The change between short to long wasn’t exactly a smooth transition. In 1997, the NBA introduced a rule that required uniform bottoms to be at least an inch above the knees, and the establishment fined players who went lower.
Fortunately, the association soon revoked the rule, and the standard basketball shorts had an 11-inch inseam length by the 2000s.
Utah Jazz point guard John Stockton made NBA fashion history by being the last pro player to maintain the short, slim-fitting look until his retirement in 2003.
At the turn of the 21st century, uniforms became more and more loose and oversized. The shorts may look good on the court, but they take a hit in terms of practicality. The excess material makes them heavier, and it also affects aerodynamics.
Despite these concerns, however, this became the dominant style for years to come.
Do Players Still Sport Longer Bottoms?
In the late 2010s, the lengths began receding once again. These shorts reached mid-thigh length and sported a more clipped design, but they’re still a far cry from the original uniforms.
This closer cropped fit is more comfortable and allows more freedom to move, making it better for playing. It also complements the era’s athletic and urban aesthetics.
Basketball legend LeBron James debuted even shorter shorts in 2015, which heavily contrasted against his colleagues’ looser fits. Currently, his uniforms seem to have a custom-fit look.
Besides being his ideal fit, James explains that he also wants his choices to influence other players in terms of how they present themselves, emphasizing acting and looking more professional.
Even Jalen Rose, a member of the Fab Five and ESPN’s NBA analyst, deems that “the baggy shorts had its run” as “it’s been 20 years.”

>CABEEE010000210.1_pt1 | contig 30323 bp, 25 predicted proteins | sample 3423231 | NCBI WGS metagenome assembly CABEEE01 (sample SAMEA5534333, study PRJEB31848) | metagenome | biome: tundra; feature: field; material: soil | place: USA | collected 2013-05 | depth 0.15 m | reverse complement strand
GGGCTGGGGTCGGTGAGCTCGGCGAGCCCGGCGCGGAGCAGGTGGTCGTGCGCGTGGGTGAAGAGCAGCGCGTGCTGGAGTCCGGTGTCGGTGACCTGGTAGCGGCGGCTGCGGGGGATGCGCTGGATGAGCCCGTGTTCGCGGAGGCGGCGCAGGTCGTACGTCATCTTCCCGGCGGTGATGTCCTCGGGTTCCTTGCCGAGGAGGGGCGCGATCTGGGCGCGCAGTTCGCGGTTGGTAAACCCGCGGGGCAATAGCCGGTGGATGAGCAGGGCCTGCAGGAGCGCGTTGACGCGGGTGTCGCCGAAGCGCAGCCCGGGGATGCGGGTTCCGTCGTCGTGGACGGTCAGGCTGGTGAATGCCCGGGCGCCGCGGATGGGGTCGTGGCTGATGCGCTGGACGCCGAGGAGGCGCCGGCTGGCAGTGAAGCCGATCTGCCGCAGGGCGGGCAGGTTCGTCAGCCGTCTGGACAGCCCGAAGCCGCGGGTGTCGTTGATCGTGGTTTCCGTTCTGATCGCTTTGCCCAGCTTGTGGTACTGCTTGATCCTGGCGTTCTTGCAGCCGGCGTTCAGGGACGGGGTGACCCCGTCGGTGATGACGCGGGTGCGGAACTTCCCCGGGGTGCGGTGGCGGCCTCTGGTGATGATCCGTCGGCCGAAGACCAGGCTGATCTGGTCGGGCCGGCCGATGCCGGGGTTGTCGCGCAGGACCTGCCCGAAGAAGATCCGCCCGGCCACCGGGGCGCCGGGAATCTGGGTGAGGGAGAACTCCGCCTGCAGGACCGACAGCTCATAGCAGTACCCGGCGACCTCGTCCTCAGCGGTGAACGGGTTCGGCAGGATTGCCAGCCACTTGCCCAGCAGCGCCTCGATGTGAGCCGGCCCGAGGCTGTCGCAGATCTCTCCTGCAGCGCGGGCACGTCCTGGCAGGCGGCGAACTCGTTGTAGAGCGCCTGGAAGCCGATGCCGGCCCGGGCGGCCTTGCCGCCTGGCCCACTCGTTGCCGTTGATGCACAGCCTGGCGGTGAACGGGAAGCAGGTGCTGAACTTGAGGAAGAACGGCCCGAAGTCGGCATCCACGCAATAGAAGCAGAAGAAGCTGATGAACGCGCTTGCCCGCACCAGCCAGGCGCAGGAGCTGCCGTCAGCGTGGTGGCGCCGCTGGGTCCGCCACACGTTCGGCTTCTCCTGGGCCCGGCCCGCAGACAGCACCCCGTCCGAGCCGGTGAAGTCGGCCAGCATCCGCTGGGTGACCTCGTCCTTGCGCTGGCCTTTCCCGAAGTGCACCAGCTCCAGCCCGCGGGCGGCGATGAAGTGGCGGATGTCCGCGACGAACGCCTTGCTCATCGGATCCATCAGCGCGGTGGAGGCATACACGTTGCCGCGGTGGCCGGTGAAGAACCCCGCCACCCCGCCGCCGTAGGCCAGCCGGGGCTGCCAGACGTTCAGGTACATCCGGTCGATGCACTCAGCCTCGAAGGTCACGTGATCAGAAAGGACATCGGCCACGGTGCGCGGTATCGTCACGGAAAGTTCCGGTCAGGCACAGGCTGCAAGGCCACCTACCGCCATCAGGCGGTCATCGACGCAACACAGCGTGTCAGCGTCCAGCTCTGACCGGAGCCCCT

Related: Best Women's Basketball Shorts
Why Do Short Lengths Keep Changing?
Practicality and current aesthetic trends both motivate the choices that pro players make when it comes to their shorts. But we also need to consider the effects of celebrity on fashion.
NBA athletes are essentially superstars in their own right. With magazine spreads, brand and designer collaborations, and endorsement deals, big names in the game are widespread.
As LeBron mentioned, some who look up to him might eventually favor the more “professional” look of a form-fitting uniform.
How Long Were Shorts Throughout the Years?
Here’s a recap of the basketball short lengths in each generation:
The 1900s: The first official uniforms used knee-length pants or tights.
The 1920s: The original attire evolved into medium-length shorts.
The 1960s: This era sported the shortest look where bottoms were about three inches long at the inseam.
The 1980s – 1990s: Thanks to influential players, basketball shorts grew to five inches during these two decades.
The 2000s: This decade sported the longest short at 11-inches, and pro-NBA players mainly wore ones that were past the knees.
The 2010s: The inseam length slightly receded between eight to ten inches with slightly tighter fits.
Present: Today’s inseam lengths can widely vary depending on the player, anywhere from five to nine inches.